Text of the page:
Sports stories, no matter the medium, seem to fall along a continuum. On one end, you have the stories where the sport serves as a backdrop for character-driven conflict, while the other end boasts complete immersion in the sport, with minimal concern for storylines outside each match’s or season’s results. Dodge City, Fence, and We Race all fall at different points along the continuum, providing entry into the sports comics market whether readers are sports fanatics, casual fans, or merely tolerate sports.
Josh Trujillo (writer), Cara McGee (illustrator/colorist), Brittany Peer (colorist, #1), Goncalo Lopez (colorist, #2) Aubrey Aiese (letterer)
Of these, Dodge City falls on the sports-as-backdrop end of the spectrum. The characters are complex, well-written human beings who just happen to play in the same dodgeball league. Illustrator Cara McGee and colorists Brittany Peer and Goncalo Lopez, with letterer Aubrey Aiese, create bright, engaging art that carries the story visually. Best of all, if there were ever something lots of athletic folks could relate to, it’s getting hit in the face with a large rubber ball, even if you’re just collateral damage in the school gym.
With Dodge City, the game matters, but it doesn’t do all the heavy lifting. Writer Josh Trujillo sets up conflict between our plucky underdogs and the rest of the league in the first few pages that hardly begins to scratch the surface. There’s history teasing around the edges, but it’s clear the future is far more important to the players.
Teen angst? Check. A deaf player whose captain learns ASL between practices to communicate better? Check. Star player who mysteriously ditches practice or even games at inopportune times? Burgeoning intra-team romance? Check. Team with a reputation so poor other teams try to warn off its new captain? Check. All the elements for a successful story exist in Dodge City, whether readers care about the sport or not.
Giulio Gualtieri (scriptwriter), Riccardo Burchielli (illustrator)
At the other end of the spectrum lies We Race, Ferrari’s dystopian future racing web comic. Scriptwriter Giulio Gualtieri focuses on the race itself. There are characters, but they’re not much more than typical sports story stereotypes. They’re meant to establish stakes as teams vie for prestige, but they are no one sports stories haven’t given us a hundred times over.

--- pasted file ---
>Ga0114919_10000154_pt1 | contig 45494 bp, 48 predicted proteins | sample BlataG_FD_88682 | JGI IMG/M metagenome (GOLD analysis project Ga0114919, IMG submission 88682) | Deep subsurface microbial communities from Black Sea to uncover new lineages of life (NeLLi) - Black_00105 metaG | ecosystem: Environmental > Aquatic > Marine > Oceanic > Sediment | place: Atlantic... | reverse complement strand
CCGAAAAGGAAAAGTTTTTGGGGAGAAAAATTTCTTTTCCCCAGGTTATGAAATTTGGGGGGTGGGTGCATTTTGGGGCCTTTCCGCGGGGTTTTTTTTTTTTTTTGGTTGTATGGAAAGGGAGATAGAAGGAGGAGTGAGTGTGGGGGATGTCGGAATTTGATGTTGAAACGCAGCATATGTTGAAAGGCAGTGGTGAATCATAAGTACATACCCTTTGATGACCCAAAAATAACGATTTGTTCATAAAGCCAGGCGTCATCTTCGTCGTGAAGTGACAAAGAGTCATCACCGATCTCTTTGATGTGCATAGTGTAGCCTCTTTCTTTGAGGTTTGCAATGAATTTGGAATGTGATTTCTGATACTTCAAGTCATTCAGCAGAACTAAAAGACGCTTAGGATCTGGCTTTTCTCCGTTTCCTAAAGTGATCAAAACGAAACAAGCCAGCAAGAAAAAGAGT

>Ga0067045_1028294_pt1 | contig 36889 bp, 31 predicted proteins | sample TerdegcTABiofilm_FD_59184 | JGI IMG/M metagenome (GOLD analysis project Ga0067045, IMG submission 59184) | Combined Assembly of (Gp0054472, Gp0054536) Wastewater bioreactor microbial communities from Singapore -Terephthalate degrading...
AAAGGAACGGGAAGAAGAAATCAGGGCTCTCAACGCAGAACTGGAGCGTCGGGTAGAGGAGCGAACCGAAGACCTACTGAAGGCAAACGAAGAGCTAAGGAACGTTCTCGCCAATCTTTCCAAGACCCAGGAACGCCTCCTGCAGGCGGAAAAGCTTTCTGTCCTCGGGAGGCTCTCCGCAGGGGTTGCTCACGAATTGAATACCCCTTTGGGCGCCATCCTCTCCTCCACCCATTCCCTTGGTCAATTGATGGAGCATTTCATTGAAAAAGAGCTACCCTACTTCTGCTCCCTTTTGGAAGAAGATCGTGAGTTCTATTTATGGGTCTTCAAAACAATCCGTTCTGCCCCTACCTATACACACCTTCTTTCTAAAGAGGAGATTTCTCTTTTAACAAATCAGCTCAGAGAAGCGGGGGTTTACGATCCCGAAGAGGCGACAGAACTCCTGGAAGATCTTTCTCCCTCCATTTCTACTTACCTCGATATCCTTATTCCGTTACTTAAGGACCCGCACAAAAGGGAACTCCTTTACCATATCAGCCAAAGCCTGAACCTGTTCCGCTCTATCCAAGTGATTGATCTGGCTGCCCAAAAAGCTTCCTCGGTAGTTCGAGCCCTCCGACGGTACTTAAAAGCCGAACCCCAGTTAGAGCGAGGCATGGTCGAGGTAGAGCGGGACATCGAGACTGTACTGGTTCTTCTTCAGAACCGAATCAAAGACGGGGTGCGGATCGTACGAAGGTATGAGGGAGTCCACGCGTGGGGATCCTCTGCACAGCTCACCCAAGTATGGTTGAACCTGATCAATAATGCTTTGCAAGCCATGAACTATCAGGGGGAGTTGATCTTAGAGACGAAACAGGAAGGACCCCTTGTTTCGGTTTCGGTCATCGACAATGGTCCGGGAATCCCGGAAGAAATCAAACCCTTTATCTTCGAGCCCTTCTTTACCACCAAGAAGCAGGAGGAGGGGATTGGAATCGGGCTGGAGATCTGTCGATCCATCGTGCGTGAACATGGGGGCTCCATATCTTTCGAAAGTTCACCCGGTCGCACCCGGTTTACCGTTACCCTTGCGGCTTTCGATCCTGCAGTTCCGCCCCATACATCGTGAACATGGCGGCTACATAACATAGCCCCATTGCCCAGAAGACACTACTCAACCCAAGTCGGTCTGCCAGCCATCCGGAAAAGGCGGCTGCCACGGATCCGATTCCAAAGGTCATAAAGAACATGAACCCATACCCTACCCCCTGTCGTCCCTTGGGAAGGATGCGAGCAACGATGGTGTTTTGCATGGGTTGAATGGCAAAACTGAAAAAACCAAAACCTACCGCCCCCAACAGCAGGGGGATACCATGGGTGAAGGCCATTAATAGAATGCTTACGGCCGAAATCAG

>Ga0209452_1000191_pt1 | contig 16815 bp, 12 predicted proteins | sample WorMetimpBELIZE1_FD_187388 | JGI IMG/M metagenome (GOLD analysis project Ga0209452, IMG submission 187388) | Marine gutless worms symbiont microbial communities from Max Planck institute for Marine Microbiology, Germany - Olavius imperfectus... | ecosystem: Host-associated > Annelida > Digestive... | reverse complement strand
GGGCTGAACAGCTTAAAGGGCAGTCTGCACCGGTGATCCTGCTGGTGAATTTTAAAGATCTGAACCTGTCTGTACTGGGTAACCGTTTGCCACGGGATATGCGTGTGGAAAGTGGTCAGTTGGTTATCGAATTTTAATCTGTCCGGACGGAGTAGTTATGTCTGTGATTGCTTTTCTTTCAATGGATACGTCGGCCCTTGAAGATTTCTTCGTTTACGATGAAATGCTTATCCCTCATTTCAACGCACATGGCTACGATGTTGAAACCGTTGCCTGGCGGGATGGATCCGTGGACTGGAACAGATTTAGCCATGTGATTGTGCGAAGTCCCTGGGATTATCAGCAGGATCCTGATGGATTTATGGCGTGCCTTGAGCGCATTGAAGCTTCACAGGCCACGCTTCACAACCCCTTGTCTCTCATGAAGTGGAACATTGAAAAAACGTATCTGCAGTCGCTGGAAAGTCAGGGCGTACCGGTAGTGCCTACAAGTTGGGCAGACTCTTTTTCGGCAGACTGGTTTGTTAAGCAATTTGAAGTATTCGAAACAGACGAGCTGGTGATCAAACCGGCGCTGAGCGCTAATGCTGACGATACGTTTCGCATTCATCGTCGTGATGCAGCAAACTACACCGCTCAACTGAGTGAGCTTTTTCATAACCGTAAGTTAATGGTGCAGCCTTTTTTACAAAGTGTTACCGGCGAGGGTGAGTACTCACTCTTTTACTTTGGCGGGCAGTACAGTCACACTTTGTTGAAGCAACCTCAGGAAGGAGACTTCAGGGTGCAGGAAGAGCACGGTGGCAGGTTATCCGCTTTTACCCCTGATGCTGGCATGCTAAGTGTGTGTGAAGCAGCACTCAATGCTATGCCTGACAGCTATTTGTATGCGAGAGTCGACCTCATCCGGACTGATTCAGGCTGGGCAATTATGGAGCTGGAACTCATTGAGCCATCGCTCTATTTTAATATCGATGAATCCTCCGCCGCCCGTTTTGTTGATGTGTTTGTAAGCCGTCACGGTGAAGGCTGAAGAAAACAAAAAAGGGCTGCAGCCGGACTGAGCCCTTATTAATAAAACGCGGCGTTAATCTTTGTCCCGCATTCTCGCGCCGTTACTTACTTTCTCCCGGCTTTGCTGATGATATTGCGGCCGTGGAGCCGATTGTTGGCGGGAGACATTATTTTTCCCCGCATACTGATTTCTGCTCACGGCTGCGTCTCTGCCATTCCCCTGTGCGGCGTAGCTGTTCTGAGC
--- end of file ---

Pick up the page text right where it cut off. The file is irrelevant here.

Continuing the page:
Where We Race shines is in the art, specifically illustrator Riccardo Burchielli’s work creating engaging visuals. Scrolling vertically animates varied portions of the panels, generating movement. Background music and sound effects contribute to the atmosphere and give the comic a cinematic effect. With more original character development, We Race might be a fun read, even if it remained tightly focused on the racing circuit and each race’s winner.
C.S. Pacat (writer), Johanna the Mad (illustrator), Joana Lafuente (colorist), Jim Campbell (letterer)
Then we come to Fence. This comic lies solidly between the two extremes: everything occurs within the framework of fencing, down to moving the entire setting to an all-male boarding school and zeroing in on the fencing team. However, each character has his own feel and clearly has individual motivations; they aren’t interchangeable or cardboard cutouts. You even get glimpses of their lives off the strip. Still, readers see all the action and character development through the lens of the sport.
Fence is approachable without an extensive knowledge of the sport. Where We Race seems to assume its audience is there for the racing, and Dodge City leverages a sport common in the pop culture and (American) childhood experience, writer C.S. Pacat educates readers subtly as she entertains.
What isn’t spelled out in text is easily gleaned from visual context, which I found helpful in bringing a less common sport to a broader audience. It means you don’t have to be a fan of fencing to enjoy the comic.
Johanna the Mad’s manga-inspired art also rides the line between the styles of Dodge City and We Race. Joana Lafuente’s colors are more muted than Dodge City, the format less dynamic than We Race. Jim Campbell’s lettering is clean and easy to read. Characters flash from irked to ear-steaming outrage in the space of a panel, then regain their cool just as fast. Fence also plays with androgyny and the gender binary, although not to the depth of Dodge City, nor as deftly. Through five issues, we’ve been introduced only to a single female character, although a casual reader would be forgiven for thinking they had seen more.
At the end of the day, Dodge City, Fence, and We Race all fill niches along the sports story spectrum. To me, they show there’s a sports comic for any reader once you figure out how much sport you want to read. Unless you hate even the suggestion of sports, there’s a sweet spot along the continuum just for you. It just takes hitting a few foul balls to find the right one.